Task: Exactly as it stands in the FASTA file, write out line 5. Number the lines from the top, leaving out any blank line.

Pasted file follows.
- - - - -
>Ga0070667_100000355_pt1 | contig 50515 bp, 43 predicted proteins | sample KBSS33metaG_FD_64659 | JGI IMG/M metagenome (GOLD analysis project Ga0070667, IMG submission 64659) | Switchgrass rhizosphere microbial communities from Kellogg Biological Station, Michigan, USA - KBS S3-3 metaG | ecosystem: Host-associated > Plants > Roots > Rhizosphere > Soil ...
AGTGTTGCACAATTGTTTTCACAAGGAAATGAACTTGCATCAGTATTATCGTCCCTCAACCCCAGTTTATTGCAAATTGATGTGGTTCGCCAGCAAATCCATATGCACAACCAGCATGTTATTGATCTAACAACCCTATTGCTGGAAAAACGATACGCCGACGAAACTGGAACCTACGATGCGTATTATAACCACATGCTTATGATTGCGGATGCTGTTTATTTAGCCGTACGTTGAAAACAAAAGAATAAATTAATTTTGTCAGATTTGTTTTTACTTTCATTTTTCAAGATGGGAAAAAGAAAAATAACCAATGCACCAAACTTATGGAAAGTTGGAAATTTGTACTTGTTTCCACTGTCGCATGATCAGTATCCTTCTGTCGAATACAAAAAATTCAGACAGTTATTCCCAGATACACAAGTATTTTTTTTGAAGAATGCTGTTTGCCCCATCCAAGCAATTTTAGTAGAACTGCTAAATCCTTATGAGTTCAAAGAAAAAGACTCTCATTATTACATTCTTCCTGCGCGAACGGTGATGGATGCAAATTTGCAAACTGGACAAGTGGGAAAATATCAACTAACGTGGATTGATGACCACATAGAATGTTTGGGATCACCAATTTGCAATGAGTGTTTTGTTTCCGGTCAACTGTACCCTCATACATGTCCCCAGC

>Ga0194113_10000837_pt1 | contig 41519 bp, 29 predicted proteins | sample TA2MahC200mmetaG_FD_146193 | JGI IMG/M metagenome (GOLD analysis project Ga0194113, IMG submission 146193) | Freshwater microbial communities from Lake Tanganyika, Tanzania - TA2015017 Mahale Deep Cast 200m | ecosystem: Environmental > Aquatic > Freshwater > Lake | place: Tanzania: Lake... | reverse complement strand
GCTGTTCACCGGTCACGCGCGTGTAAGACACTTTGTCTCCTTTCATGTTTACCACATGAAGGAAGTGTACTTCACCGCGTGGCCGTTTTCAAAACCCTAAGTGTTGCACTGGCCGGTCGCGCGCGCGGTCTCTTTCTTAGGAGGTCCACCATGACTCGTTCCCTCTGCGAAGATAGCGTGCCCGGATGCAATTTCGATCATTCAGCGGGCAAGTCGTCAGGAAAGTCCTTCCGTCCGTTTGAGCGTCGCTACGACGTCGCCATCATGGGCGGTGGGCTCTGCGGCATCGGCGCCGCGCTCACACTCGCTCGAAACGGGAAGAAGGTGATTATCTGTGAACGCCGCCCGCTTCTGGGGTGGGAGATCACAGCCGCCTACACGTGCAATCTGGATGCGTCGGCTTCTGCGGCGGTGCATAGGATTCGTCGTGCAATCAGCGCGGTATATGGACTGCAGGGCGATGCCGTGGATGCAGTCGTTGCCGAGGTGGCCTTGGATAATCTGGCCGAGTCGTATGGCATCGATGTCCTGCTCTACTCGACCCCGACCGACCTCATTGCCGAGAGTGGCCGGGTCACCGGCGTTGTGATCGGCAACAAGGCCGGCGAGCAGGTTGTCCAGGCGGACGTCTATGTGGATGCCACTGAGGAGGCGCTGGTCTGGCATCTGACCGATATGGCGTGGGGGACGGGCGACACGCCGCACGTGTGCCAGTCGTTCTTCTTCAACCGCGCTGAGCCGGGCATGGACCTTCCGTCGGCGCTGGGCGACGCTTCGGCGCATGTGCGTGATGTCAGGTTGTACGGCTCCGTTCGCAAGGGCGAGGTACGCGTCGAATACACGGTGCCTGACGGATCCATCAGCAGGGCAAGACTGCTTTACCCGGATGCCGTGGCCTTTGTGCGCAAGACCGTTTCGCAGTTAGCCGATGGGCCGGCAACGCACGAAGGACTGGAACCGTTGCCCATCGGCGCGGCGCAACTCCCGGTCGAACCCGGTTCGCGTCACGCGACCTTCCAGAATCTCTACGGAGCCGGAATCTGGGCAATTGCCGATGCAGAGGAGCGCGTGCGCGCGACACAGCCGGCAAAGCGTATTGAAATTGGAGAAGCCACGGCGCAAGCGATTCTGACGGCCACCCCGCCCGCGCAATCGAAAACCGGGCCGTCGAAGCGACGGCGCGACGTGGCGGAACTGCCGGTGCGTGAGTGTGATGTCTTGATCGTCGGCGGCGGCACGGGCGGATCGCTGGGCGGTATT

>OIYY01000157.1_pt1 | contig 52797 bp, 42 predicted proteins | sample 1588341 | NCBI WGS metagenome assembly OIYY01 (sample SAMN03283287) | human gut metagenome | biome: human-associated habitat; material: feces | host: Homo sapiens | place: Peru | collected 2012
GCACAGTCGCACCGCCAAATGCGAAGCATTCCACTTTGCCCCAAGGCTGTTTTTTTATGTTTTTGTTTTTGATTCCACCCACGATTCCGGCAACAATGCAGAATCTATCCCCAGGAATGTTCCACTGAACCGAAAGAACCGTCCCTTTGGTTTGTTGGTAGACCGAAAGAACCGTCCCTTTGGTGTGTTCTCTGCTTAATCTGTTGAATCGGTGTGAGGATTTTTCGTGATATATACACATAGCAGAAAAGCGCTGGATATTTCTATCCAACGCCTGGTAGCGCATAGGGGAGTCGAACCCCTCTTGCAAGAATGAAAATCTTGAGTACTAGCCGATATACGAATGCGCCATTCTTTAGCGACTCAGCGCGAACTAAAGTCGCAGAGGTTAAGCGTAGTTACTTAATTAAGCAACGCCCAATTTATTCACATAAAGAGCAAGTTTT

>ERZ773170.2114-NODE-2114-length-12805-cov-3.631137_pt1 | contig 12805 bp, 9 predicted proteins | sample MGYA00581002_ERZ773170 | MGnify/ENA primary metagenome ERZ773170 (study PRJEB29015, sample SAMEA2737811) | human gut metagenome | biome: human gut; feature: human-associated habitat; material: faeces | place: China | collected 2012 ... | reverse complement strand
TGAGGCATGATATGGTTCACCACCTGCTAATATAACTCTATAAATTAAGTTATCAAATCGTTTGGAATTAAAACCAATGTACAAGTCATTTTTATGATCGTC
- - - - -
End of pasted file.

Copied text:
>OIYY01000157.1_pt1 | contig 52797 bp, 42 predicted proteins | sample 1588341 | NCBI WGS metagenome assembly OIYY01 (sample SAMN03283287) | human gut metagenome | biome: human-associated habitat; material: feces | host: Homo sapiens | place: Peru | collected 2012